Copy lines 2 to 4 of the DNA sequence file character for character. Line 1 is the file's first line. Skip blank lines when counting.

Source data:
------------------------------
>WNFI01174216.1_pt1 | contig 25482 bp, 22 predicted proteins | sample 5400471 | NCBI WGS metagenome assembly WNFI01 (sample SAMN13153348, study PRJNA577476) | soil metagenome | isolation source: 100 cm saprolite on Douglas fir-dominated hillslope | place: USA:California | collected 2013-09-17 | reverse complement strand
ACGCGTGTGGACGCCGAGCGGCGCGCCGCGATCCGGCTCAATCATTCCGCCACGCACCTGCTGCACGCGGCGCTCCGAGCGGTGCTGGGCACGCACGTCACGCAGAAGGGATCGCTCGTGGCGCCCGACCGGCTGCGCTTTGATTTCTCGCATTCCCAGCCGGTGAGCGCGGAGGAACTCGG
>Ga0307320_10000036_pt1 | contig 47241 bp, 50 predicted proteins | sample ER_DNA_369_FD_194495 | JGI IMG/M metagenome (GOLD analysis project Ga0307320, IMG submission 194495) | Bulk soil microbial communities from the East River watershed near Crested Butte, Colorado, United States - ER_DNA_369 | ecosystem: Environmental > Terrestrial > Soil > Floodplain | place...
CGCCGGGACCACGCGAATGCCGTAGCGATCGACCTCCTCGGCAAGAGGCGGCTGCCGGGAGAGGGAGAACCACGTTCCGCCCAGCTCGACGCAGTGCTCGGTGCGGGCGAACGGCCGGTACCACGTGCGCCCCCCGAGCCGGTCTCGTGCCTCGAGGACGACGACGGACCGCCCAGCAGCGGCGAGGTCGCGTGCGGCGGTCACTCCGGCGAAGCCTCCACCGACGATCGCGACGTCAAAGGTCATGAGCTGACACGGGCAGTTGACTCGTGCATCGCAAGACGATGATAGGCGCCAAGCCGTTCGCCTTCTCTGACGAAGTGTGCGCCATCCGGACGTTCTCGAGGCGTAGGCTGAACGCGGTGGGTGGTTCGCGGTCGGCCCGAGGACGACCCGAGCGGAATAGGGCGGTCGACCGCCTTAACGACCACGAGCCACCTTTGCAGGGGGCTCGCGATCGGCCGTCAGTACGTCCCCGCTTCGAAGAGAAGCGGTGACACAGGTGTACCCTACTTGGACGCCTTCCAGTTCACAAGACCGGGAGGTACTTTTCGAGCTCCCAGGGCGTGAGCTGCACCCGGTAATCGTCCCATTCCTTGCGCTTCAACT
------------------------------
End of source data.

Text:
ACGCGTGTGGACGCCGAGCGGCGCGCCGCGATCCGGCTCAATCATTCCGCCACGCACCTGCTGCACGCGGCGCTCCGAGCGGTGCTGGGCACGCACGTCACGCAGAAGGGATCGCTCGTGGCGCCCGACCGGCTGCGCTTTGATTTCTCGCATTCCCAGCCGGTGAGCGCGGAGGAACTCGG
>Ga0307320_10000036_pt1 | contig 47241 bp, 50 predicted proteins | sample ER_DNA_369_FD_194495 | JGI IMG/M metagenome (GOLD analysis project Ga0307320, IMG submission 194495) | Bulk soil microbial communities from the East River watershed near Crested Butte, Colorado, United States - ER_DNA_369 | ecosystem: Environmental > Terrestrial > Soil > Floodplain | place...
CGCCGGGACCACGCGAATGCCGTAGCGATCGACCTCCTCGGCAAGAGGCGGCTGCCGGGAGAGGGAGAACCACGTTCCGCCCAGCTCGACGCAGTGCTCGGTGCGGGCGAACGGCCGGTACCACGTGCGCCCCCCGAGCCGGTCTCGTGCCTCGAGGACGACGACGGACCGCCCAGCAGCGGCGAGGTCGCGTGCGGCGGTCACTCCGGCGAAGCCTCCACCGACGATCGCGACGTCAAAGGTCATGAGCTGACACGGGCAGTTGACTCGTGCATCGCAAGACGATGATAGGCGCCAAGCCGTTCGCCTTCTCTGACGAAGTGTGCGCCATCCGGACGTTCTCGAGGCGTAGGCTGAACGCGGTGGGTGGTTCGCGGTCGGCCCGAGGACGACCCGAGCGGAATAGGGCGGTCGACCGCCTTAACGACCACGAGCCACCTTTGCAGGGGGCTCGCGATCGGCCGTCAGTACGTCCCCGCTTCGAAGAGAAGCGGTGACACAGGTGTACCCTACTTGGACGCCTTCCAGTTCACAAGACCGGGAGGTACTTTTCGAGCTCCCAGGGCGTGAGCTGCACCCGGTAATCGTCCCATTCCTTGCGCTTCAACT